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|Cardinals and Neons are not identical, Right?|
|Posted 09-May-2008 15:19|
Basically, cardinals look like neons, with the blue upper stripe with red under it, but cardinals have much more red, and on the cardinal, the red extends all the way up to the head.
|Posted 09-May-2008 15:47|
|Posted 09-May-2008 19:00|
The girl's got crabs!
Given no other options, you'd probably find neons and cardinals would choose to school with each other than another type of tetra, BUT colour and shape are important and there is an obvious colour difference between the two. If you have enough neons and enough cardinals in a big enough space, they'd be more likely to school with their own kind.
|Posted 10-May-2008 04:51|
Our cardinals and neons school together. We have enough for schools of each, small schools, but full schools, but they stil hang out together all the time.
|Posted 10-May-2008 19:35|
*Ultimate Fish Guru*
Here's your primer on Paracheirodon species.
The first of these fishes to be introduced to the aquarium trade was the Neon Tetra, which was originally named Hyphessobrycon innesi in 1936 after Dr William T. Innes, author of one of the oldest textbooks on aquarium fishes still in circulation. As a side note, that textbook (which I refer to as "The Venerable Innes Book" is still a valuable source of information even today, because it was the first such book that was so comprehensively right about so many different fishkeeping issues in the one book. But I digress. Back to the fish. The Neon Tetra has a blue iridescent stripe along the upper part of the body, which passes through the head (and the eye) and reaches back to a point a short way before the caudal peduncle. The ventral parts of the body are evenly divided between a silvery anterior portion (the stomach area just behind the gill plate) and a red posterior portion stretching approximately from the beginning of the anal fin to the end of the caudal peduncle.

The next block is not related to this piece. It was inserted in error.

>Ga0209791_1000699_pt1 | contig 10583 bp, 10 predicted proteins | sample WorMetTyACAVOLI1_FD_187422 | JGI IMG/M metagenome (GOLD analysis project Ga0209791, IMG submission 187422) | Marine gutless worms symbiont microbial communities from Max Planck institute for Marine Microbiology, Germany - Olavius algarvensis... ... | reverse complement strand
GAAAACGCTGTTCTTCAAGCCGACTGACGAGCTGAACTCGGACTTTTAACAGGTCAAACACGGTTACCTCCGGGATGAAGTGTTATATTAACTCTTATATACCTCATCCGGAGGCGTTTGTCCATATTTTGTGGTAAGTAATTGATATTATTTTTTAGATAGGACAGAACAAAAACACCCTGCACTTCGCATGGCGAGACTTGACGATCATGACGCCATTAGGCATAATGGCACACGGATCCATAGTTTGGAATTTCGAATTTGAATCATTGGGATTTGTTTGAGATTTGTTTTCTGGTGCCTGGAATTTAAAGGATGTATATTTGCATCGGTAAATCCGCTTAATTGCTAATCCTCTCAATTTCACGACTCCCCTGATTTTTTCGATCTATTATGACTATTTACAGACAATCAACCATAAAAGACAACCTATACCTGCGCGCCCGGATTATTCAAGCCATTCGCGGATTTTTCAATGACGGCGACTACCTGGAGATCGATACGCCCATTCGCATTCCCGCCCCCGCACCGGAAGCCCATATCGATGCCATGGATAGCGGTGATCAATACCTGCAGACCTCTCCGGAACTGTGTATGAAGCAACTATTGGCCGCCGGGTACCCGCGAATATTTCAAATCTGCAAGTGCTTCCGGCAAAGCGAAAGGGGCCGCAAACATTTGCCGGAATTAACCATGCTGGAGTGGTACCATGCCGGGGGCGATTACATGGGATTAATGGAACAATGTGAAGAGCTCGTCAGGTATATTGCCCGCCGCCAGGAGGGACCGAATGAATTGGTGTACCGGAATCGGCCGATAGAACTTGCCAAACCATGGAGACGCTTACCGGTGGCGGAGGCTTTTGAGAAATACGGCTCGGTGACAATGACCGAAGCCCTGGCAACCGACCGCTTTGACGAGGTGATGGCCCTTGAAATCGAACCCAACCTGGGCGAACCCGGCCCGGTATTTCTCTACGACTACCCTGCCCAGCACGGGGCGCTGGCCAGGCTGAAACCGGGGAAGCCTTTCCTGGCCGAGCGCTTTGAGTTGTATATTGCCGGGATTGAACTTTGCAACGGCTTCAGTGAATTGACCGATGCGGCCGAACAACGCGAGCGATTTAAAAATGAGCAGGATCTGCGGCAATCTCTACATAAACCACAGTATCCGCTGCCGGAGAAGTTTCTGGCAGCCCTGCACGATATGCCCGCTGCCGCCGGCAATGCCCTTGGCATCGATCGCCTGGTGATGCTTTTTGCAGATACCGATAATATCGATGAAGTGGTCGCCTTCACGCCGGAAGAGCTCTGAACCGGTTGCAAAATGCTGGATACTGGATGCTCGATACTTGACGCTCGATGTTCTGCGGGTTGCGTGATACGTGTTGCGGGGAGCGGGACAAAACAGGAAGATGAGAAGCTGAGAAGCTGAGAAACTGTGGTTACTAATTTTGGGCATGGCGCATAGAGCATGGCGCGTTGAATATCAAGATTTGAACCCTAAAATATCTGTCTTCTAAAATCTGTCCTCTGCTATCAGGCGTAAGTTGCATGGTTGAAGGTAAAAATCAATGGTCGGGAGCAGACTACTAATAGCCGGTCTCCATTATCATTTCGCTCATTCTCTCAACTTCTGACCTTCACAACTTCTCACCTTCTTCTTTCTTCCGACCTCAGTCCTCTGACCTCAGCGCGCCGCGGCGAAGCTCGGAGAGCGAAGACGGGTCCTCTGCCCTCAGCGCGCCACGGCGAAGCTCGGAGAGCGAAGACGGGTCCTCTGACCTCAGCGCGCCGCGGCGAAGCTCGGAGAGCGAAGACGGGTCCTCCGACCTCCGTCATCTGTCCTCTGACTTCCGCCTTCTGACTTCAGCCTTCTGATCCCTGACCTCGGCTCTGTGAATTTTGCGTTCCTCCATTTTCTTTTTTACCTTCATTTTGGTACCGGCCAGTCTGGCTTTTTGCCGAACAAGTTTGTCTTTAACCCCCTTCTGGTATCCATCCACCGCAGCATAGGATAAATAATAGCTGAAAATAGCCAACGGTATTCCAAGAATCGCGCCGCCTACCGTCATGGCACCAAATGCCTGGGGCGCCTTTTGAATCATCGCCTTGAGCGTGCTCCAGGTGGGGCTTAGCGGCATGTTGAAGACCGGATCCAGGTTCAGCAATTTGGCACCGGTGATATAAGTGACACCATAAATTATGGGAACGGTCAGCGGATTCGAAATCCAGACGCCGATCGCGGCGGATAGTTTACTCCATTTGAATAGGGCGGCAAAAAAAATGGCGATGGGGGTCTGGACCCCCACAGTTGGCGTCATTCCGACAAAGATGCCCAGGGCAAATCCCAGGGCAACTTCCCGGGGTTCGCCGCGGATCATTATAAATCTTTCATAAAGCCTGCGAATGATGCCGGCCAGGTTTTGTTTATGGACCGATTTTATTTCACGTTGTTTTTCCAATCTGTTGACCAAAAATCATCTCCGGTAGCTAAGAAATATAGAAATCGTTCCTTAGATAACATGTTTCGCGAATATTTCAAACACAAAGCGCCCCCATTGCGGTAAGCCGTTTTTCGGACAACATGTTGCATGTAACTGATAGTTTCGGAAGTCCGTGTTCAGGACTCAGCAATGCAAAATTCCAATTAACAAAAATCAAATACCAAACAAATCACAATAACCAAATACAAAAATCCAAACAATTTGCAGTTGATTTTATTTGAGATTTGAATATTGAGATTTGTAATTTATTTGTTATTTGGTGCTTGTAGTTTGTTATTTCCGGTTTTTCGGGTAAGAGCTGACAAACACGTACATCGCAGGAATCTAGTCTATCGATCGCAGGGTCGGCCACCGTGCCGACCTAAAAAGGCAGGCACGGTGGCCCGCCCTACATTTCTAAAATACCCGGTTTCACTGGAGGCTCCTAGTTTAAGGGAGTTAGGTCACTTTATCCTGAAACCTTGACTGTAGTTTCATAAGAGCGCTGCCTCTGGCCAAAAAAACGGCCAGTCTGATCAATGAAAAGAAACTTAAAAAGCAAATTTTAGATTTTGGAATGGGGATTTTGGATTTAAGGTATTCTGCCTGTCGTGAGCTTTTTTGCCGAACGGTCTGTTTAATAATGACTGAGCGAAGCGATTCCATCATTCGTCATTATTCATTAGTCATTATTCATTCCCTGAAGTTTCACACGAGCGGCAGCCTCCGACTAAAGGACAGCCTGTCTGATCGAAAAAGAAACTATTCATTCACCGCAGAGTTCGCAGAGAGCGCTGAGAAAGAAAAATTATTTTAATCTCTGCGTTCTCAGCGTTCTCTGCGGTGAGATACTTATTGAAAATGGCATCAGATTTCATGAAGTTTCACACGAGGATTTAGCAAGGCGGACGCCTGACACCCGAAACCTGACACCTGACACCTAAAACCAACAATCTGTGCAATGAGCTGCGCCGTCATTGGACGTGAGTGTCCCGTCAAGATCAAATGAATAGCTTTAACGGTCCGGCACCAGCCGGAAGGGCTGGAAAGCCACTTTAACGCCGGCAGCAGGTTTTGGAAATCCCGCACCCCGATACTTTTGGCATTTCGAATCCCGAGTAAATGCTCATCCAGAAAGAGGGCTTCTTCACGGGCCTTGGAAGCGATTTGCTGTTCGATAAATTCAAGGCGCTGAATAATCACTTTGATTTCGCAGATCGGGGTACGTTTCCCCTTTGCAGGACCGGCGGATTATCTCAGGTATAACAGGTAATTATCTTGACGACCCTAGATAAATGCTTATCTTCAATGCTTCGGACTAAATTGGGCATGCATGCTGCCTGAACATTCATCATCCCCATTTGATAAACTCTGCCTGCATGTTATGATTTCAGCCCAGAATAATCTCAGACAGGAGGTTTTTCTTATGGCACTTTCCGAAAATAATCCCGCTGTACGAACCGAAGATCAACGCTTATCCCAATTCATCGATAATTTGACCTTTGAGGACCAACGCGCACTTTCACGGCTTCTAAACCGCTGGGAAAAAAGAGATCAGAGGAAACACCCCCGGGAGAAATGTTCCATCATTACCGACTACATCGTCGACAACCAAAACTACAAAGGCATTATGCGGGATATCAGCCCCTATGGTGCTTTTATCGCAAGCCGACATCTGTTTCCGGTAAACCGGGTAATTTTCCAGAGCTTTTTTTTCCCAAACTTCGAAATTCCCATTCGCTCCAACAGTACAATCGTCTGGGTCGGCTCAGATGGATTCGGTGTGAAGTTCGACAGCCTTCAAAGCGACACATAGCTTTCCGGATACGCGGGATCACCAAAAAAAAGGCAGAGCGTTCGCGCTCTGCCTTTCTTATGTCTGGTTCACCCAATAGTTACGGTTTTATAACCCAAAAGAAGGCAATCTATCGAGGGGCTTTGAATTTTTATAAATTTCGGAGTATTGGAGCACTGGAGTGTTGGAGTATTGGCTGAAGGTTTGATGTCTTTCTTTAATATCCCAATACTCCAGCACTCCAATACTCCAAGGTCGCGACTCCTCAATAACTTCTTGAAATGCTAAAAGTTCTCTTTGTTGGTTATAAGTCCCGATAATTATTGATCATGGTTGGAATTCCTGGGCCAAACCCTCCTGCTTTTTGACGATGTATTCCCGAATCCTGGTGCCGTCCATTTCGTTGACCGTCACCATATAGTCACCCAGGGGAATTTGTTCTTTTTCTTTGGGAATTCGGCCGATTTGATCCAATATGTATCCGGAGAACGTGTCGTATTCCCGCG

The second fish was the Cardinal Tetra, which was the recipient of two scientific names - one group of authors proposed calling it Cheirodon axelrodi, and another group of authors proposed calling it Hyphessobrycon cardinalis. The former name won because the relevant paper was published a day earlier than the other, and in the world of taxonomy, the Rule of Priority applies (a Google search on ICZN will tell you all about this). This fish differs in outward appearance from the Neon Tetra by courtesy of the fact that its red ventral body colouration extends across the entire ventral portion of the body, right up to the head.
There is a third fish in this group, the Green Neon or False Neon, Paracheirodon simulans, which resembles the Neon Tetra but for the fact that its iridescent stripe is greenish in colour when seen from a much wider range of viewing angles.
Now, these fishes were originally placed in three entirely different Genera by taxonomists, who ba